The Wall Street Journal
United Nations officials are asking rich nations to spend $86 billion
a year by 2015 to help poor countries adapt to global warming.
The request for additional international aid comes just before
climate negotiators gather next week in Bali, Indonesia, to map a
five-year strategy to slow rising temperatures by cutting fossil-fuel use.
Negotiations are expected to once again pit wealthy countries, which are major contributors to
global warming, against developing giants such as China, India and Brazil, whose emissions of
greenhouse gases, principally carbon dioxide, are rising rapidly.
Even with steep emissions cuts, scientists say rising temperatures may cause weather changes
such as droughts or stronger storms. The U.N. said in its annual Human Development Report that
the world's poor will be hit hardest by global warming and will need additional help to cope with
crop failures or rebuild after disasters.
"We are going to have to live with climate change, or, more specifically, the poor are," said Kevin
Watkins, lead author of the report.
The U.N.'s annual development index ranks 177 countries according to gross domestic product,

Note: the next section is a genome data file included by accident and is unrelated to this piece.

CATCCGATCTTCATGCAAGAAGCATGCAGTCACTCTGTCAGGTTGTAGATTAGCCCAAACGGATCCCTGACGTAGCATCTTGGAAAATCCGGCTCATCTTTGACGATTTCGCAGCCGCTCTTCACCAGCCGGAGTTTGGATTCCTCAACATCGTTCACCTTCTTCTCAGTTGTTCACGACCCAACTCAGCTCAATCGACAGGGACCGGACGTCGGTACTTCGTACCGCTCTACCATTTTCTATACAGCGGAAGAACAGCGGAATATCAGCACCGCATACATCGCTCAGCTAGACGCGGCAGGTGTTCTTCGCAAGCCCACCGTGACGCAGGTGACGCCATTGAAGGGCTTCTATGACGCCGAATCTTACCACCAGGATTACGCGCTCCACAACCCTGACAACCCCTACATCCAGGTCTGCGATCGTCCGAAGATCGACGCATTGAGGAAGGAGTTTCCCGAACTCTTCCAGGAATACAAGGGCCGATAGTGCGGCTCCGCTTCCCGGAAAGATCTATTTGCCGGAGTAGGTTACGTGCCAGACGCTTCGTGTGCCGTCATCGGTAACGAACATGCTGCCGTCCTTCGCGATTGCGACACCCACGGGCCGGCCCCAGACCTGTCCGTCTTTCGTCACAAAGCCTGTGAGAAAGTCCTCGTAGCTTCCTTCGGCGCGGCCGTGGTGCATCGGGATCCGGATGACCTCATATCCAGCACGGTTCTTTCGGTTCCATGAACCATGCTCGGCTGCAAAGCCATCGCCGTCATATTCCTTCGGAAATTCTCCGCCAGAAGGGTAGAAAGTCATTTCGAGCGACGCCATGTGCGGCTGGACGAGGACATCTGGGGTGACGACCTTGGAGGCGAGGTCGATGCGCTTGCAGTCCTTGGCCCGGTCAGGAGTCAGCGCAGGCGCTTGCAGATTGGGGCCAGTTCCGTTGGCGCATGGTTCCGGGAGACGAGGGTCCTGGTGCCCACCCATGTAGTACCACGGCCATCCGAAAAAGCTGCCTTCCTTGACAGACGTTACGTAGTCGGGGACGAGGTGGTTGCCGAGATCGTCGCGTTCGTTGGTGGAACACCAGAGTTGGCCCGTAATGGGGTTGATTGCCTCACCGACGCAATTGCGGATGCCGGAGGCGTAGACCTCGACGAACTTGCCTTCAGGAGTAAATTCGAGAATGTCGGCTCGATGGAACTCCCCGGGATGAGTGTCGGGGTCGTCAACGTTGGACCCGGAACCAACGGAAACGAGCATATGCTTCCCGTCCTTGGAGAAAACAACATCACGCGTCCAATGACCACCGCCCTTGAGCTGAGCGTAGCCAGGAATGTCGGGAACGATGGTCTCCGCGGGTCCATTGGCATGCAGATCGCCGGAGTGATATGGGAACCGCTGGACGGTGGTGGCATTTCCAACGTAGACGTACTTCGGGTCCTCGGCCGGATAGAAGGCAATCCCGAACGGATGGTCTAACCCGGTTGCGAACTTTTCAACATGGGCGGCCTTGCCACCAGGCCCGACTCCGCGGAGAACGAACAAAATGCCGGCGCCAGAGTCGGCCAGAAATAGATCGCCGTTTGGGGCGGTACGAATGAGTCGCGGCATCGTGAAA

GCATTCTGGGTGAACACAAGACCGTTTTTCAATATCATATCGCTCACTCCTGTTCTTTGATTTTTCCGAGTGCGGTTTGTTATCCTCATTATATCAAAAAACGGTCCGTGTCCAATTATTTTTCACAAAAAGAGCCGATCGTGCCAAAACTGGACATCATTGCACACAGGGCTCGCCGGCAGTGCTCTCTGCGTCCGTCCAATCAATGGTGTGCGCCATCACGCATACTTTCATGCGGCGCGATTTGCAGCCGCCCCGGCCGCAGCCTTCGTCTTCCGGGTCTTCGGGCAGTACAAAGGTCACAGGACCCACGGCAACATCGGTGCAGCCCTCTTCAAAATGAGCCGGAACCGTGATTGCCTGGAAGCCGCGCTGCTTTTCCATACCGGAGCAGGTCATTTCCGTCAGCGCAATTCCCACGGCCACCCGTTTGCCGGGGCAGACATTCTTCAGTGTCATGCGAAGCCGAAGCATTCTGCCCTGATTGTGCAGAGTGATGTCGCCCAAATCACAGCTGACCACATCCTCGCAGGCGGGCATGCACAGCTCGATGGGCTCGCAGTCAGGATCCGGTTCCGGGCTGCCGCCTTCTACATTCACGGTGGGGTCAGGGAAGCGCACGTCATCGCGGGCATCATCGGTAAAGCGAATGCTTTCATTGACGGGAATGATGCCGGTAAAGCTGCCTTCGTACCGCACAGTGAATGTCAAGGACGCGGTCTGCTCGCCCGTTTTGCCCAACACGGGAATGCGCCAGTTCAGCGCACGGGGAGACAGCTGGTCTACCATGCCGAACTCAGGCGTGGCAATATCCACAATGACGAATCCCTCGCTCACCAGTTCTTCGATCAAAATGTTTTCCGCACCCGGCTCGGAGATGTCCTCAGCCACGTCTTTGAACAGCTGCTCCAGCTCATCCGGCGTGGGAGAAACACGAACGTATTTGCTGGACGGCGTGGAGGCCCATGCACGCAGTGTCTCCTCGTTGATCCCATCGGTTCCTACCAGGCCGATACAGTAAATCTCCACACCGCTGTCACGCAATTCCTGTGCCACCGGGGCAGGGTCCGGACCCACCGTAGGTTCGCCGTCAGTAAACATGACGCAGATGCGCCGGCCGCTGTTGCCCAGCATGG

literacy rates and life expectancy. This year, Iceland ranked first, with the U.S. 12th behind
Finland and ahead of Spain. Countries in sub-Saharan Africa had the lowest human-development
Countries that use the most energy are usually the best off. "There is almost a one-to-one
correlation between CO2 emissions and your standing on the index," Mr. Watkins said.
That poses a conundrum for the U.N. The body's panel of climate experts this year shared the
Nobel Peace Prize with former U.S. Vice President Al Gore for raising the alarm about global
warming. But the U.N. is also seeking to end extreme poverty by 2015, which means helping
more than two billion people rapidly increase their consumption of energy and resources.
Vovler a la lista <<<<<